If one of your plastic pails or containers springs a leak, you can often mend it by painting over it on both sides with clear fingernail polish.

A pail of sand with waste oil poured into it is handy to plunge tools into after use, thus keeping the tools oiled and rust-free. Putting a drop of oil on scissors and pruners will make them work easier. If you grease your hands with petroleum jelly and scrape a bar of soap so that it gets under your fingernails before you garden, cleanup is easier.

A package of cheesecloth (about $2) can protect sprouting seeds from hard rains or birds. Stretch a length over the bed and put stones on the corners to hold it down. A piece of cheesecloth wadded into a ball in a funnel makes a good filter for straining solutions. By using a bent clothes hanger, you can make a butterfly net out of cheesecloth to catch those destructive white cabbage butterflies.

A lightweight basket is ideal as a caddy to carry to the garden with you. It can hold:

* Plastic or rubber gloves. Put tufts of cotton inside the fingers of the gloves if you have long fingernails to protect both the gloves and the nails. Gloves are much easier to put on if you use cornstarch or talcum powder inside the gloves, or lubricate your hands with lotion.

* Old panty hose cut into strips are gentle to plants when used to tie them to stakes or to one another.

* Raid your kitchen for an old fork and large spoon. You'll find many uses for them in the garden.

* Sharpen scissors by cutting through aluminum foil several times. Emery boards can sharpen small tools after use.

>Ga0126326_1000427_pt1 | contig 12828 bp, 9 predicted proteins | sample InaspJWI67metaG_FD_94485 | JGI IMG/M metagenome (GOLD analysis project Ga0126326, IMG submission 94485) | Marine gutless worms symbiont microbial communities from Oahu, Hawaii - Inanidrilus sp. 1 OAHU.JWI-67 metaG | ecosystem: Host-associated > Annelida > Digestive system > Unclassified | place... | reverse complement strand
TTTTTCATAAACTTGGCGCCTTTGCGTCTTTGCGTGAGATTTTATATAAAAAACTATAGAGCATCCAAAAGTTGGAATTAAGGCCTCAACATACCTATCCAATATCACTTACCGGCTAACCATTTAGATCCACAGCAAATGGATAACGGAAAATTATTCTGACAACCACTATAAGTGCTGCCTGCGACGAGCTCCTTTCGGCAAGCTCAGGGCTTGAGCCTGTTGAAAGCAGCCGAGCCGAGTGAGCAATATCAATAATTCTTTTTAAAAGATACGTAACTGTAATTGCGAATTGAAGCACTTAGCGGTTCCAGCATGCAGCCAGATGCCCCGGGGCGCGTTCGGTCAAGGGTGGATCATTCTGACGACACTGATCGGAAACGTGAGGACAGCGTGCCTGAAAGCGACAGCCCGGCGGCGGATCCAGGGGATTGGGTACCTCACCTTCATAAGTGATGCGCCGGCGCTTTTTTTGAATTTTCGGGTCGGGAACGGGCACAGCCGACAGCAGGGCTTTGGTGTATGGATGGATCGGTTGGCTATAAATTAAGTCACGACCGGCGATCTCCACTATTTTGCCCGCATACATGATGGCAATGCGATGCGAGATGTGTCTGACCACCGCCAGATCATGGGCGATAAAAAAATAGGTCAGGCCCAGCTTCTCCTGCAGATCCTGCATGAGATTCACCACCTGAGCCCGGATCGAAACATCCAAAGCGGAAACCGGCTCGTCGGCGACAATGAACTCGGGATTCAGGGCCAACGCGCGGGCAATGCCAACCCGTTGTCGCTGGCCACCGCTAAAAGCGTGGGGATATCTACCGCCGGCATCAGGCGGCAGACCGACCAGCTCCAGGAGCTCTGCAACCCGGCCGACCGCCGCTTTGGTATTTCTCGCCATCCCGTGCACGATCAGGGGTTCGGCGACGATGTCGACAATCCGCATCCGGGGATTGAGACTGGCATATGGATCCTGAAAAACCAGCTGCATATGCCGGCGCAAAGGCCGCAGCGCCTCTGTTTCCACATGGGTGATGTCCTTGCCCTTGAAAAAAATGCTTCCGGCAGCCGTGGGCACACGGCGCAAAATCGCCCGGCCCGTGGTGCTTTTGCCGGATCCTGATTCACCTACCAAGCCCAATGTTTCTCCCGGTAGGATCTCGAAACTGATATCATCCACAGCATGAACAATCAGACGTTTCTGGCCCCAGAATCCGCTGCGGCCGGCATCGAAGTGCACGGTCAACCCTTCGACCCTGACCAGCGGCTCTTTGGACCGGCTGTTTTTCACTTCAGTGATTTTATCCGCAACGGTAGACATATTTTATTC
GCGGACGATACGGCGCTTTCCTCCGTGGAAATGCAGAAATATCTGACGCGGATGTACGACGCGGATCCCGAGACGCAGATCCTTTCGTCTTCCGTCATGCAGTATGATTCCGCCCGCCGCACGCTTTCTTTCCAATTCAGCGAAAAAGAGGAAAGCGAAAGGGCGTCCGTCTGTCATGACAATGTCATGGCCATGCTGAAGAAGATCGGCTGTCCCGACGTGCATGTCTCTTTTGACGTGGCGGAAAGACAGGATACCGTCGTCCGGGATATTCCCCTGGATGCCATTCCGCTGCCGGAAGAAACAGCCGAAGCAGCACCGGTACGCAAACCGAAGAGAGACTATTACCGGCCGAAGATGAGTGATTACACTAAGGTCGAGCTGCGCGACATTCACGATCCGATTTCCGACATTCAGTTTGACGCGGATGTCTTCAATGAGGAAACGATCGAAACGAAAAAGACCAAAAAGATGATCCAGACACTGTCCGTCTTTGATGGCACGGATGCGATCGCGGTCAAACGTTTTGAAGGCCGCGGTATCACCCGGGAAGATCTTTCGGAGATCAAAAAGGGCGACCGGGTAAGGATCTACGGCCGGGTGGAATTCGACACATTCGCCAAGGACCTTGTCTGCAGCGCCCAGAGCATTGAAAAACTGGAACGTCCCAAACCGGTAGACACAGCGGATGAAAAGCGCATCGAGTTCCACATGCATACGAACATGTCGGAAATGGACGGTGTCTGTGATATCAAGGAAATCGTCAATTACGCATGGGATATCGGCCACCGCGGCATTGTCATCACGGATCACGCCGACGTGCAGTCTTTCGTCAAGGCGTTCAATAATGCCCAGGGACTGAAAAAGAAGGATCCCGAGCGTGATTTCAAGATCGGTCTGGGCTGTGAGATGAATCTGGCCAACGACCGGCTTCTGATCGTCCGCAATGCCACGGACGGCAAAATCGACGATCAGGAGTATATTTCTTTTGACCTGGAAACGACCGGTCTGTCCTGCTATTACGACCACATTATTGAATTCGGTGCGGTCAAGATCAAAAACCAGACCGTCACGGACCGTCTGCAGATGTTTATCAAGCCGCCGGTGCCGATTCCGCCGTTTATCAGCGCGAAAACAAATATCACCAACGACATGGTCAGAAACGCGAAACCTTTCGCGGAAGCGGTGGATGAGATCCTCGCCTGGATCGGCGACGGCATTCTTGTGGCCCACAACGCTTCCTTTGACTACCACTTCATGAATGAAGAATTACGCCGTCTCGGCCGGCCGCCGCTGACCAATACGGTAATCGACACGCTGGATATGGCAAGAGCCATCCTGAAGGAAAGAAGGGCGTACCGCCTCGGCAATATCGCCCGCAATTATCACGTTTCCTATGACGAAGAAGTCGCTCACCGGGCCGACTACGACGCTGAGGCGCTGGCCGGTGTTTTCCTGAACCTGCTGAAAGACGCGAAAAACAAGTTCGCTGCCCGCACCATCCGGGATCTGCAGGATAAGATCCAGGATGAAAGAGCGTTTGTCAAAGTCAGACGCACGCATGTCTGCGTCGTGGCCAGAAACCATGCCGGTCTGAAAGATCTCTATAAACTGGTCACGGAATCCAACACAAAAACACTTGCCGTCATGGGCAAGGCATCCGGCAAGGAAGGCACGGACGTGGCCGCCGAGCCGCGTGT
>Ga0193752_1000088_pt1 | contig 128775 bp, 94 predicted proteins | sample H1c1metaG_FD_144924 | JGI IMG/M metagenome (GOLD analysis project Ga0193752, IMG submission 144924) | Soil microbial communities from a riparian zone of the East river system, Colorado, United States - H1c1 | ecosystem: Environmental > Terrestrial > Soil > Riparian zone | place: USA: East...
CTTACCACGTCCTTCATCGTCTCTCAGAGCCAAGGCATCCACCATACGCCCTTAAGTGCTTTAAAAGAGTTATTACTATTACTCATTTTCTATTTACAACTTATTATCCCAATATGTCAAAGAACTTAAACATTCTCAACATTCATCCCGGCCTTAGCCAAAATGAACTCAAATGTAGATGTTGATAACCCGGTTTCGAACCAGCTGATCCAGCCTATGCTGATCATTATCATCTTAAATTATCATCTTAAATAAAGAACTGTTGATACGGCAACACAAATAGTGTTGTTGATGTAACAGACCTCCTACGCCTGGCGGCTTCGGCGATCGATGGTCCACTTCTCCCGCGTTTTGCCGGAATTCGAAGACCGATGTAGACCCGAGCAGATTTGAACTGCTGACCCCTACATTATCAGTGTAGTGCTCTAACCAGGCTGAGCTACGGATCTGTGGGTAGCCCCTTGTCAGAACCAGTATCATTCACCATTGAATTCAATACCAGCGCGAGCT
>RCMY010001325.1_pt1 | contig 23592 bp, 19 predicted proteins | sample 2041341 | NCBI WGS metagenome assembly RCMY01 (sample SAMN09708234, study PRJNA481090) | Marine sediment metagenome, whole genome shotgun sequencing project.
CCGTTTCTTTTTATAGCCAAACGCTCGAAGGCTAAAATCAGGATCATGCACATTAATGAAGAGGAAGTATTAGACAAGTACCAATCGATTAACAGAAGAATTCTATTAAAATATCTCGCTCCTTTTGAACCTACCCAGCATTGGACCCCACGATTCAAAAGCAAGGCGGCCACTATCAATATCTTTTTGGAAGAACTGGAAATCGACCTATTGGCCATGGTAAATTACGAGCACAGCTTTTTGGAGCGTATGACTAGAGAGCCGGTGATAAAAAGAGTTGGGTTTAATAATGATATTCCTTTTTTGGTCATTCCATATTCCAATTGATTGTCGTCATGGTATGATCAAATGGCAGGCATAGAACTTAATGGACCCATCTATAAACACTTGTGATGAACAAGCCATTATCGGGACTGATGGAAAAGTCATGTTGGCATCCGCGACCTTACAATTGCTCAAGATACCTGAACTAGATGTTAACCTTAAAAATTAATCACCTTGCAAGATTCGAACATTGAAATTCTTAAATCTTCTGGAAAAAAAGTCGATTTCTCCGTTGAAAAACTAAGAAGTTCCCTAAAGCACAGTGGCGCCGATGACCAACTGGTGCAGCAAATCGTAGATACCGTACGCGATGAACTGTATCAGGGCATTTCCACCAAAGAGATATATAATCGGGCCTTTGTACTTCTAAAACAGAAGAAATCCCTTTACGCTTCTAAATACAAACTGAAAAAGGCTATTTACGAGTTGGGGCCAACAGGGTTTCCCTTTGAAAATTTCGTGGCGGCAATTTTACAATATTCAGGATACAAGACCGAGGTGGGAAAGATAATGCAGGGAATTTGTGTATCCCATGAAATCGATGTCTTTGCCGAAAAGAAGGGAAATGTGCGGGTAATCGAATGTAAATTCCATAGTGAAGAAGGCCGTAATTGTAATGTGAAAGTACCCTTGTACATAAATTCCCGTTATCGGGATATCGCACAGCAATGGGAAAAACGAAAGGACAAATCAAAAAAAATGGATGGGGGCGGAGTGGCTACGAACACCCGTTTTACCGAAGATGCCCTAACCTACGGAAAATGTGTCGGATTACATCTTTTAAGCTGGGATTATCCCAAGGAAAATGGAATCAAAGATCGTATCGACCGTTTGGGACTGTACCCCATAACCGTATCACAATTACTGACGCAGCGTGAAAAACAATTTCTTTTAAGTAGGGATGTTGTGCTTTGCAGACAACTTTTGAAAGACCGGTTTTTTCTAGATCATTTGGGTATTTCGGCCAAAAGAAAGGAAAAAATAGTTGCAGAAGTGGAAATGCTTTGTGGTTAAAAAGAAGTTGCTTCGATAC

* A few pieces of charcoal in the basket will keep tools dry and rust-free.

* An old paring knife is handy. Keep it safe in an old toothbrush holder.

* A whisk boom is great for final smoothing of soil and for quick brushups of spills.

Soil preparation and planting. To rake up excess leaves, put down a tarp or plastic drop cloth, rake the leaves onto it, and pull it to the compost heap or wherever you want them. If you want to bag the leaves, use a large plastic bag turned down over an old TV tray table rack.

Ashes from your wood stove or fireplace are excellent fertilizer for acid soils.

Fill a child's wagon with soil, plant seeds in it, and cover with an old window. When it's time to transplant, just pull the portable hotbed to the garden.

Old carpet pieces are handy to kneel on, to place between the rows to prevent weeds, or as weights over pieces of black plastic used to prevent weeds.

Rings cut from plastic bleach jugs work fine around plants to prevent cutworm damage.

Pour leftover coffee and grounds around plants. Earthworms, nature's tillers and aerators of gardens, love them.

Mark off inches on your trowel and mark off feet on your garden rake with paint, fingernail polish, or a file. This will save you from searching for a ruler when you plant.

Leftover seeds, kept in a closed jar with a packet of moisture absorbent in your refrigerator, will be good for another year.

Finally, keep a lightweight lawn chair handy in the garden. You'll enjoy the peace, beauty, and rewards of your efforts.